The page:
Thoughts on Eugene Onegin

by tigermanifesto


It is a good thing to love Pushkin, and, perhaps, it is a specially good thing to love Pushkin just now, when a new spring is in the offing, following, as it were, hard upon the heels of an autumn far gone in decay. The Russian bourgeoisie, the whole Russian bourgeois social and economic structure, travelled by the shortest of short cuts to the last convulsions of epigonous culture, to decadence, and from decadence into that artistic merry-go-round of absurdity produced by the exhausted cultures of other nations of the bourgeois West.

Anatoly Lunacharsky, “Alexander Pushkin”

Eugene Onegin is a novel in verse, a deeply romantic work that captures the gilded grandeur and dizzying pretense of the contemporary Russian bourgeois-aristocratic culture. Its hero, who I suspect would be seen palling around with coked-out bankers in Manhattan clubs if his like could be found today, drifts through life aloof. He denies love, only to be trapped in its claws, unable to make anything but a hollow fool of himself. The heroes in Onegin are Romantics, for whom the world should be unshackled, so that humanity may either be crushed by it or made brilliant through its radiance. Nature is the reader’s constant companion (along with the narrator), a singing, rushing, dancing partner in poetry, the inspiration for so many of the stories the characters consume and internalize. When they attempt to impose these stories upon the world, however, let’s just say they get a lesson in materialism. The culture on display here is one that adores what is Western and, in large part, scorns what is Russian. Onegin, the St. Petersburg socialite, noble in manners and, as the story reveals, more a pawn of convention than he realizes, brings something of that foreign air to the Russian countryside, thus bringing the story into full motion toward its disillusioning conclusion.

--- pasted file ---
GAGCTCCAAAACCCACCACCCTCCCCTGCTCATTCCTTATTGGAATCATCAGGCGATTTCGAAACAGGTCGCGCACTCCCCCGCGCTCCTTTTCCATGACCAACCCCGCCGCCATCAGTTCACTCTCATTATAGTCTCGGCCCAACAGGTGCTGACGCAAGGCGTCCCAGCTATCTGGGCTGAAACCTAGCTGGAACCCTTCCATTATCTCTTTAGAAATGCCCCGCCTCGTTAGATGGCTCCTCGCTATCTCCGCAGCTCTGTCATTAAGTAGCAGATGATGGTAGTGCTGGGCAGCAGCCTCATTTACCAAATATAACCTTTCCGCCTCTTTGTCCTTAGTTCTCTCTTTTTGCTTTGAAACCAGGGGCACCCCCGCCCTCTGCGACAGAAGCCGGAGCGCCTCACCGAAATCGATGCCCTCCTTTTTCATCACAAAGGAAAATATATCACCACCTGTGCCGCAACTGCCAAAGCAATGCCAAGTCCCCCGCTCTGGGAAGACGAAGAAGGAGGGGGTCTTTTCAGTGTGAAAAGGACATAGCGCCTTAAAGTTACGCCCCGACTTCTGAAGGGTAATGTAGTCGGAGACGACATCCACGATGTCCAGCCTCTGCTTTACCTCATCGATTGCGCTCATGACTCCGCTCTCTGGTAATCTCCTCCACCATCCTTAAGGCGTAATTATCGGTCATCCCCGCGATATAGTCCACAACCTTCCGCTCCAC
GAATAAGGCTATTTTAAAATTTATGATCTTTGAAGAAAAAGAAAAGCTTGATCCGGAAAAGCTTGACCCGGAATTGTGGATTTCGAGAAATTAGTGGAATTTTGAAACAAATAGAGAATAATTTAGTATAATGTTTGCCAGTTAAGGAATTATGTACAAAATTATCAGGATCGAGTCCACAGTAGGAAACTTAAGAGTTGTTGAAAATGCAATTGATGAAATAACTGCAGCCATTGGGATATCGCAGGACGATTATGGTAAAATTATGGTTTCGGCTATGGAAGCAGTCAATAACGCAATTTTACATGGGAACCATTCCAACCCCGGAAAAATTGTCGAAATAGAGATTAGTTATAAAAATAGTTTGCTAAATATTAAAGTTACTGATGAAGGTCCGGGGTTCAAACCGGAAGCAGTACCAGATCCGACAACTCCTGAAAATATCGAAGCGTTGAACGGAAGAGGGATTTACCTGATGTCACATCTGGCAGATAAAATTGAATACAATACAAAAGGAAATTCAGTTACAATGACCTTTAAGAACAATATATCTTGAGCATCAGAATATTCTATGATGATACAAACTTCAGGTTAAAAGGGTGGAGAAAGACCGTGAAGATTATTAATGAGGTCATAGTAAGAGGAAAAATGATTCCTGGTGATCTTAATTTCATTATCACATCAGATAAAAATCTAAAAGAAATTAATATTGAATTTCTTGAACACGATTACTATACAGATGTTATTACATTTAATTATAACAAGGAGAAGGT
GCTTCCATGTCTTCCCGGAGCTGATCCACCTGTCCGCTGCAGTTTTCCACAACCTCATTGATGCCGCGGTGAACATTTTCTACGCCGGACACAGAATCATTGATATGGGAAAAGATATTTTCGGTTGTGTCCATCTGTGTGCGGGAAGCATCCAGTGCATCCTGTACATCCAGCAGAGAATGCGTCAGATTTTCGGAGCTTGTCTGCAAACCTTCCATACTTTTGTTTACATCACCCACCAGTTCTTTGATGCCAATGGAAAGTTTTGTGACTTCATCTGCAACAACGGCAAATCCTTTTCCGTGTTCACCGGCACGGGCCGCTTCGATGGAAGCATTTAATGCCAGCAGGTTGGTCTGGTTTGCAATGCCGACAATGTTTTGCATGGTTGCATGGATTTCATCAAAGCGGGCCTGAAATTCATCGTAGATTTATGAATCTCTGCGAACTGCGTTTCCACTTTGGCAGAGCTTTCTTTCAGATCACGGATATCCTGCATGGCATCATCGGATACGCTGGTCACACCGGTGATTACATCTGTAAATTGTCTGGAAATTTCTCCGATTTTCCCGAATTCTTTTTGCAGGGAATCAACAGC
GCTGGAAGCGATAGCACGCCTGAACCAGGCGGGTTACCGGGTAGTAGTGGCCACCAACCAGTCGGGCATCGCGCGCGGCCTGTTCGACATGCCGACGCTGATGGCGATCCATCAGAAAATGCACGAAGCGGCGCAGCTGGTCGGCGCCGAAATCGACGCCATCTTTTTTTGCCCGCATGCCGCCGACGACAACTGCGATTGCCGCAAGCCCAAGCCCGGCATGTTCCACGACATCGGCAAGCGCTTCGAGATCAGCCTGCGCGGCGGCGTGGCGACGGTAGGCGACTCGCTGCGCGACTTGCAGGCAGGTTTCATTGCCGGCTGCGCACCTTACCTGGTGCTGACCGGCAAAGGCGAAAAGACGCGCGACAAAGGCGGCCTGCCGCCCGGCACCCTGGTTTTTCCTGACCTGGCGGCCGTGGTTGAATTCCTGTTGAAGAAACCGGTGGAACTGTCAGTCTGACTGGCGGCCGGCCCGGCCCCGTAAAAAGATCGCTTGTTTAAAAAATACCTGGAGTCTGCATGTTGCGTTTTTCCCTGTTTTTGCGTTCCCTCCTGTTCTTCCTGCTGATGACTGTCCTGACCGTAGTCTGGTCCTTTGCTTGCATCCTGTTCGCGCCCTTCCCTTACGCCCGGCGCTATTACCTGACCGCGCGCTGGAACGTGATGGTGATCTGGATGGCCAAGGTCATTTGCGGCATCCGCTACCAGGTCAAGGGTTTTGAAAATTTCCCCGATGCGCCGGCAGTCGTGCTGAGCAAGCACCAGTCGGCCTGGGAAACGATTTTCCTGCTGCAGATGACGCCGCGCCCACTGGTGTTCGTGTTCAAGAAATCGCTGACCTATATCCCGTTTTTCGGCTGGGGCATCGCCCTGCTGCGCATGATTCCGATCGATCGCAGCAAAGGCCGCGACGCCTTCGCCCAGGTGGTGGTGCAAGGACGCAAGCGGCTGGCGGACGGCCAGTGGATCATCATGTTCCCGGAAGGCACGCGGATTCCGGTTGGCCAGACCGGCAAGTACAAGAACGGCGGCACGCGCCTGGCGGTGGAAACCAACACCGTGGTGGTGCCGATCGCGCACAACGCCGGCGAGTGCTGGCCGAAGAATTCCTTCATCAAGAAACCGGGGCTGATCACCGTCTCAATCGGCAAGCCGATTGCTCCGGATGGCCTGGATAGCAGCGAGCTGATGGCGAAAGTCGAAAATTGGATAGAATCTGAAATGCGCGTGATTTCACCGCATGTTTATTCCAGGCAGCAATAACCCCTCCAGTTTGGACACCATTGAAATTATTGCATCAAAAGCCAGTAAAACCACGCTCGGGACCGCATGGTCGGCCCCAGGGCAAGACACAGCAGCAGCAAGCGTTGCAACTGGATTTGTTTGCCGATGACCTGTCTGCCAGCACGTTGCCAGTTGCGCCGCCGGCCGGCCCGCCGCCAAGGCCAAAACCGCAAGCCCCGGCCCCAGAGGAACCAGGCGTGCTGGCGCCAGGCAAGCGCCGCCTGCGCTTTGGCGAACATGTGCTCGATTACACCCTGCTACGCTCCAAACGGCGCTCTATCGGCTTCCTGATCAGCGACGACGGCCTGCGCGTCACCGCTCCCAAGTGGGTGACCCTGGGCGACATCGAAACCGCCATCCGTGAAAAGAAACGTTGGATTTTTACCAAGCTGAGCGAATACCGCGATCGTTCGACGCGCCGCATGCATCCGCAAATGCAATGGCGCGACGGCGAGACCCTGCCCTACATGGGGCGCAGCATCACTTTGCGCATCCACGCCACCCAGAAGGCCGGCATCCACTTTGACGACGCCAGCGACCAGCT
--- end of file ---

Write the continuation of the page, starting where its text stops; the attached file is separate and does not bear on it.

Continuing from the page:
I believe that this book can also shed light on some of the ways in which Americans, who believe themselves part of a liberated class in an exceptional nation, are also deceived. Every day we strut and twitter with such abandon that in our pride we lose sight of just how shallow and bitter-tasting most of our capitalist culture is.

Pushkin, of course, is brilliant, and that brilliant deftness with language shines through the translation I read. Its ostentatious narrator won me to his side immediately, and reading the novel feels more like an adventure for two rather than a solo exercise. While I am not fond of Romanticism–even my first-year art history professor saw my disposition as more Classicist in nature–the wicked glee with which Pushkin guides us through the marshmallow world of Russian aristocracy, puncturing its pretensions to enlightenment and chic, ultimately fosters a deep respect for Russia as well as Pushkin’s economy and aptitude with language. This is despite the fact that Pushkin himself was a great admirer of Western European literature, and his breadth of knowledge shines through the text.

I am glad to have had my life brightened by Eugene Onegin, and I tip paw to him for winning me over to a Romantic work, an area in which I previously had little interest. Look forward to a further post about the introduction to the Penguin edition of the book, which, let me tell you, is no great work of art itself. No, indeed.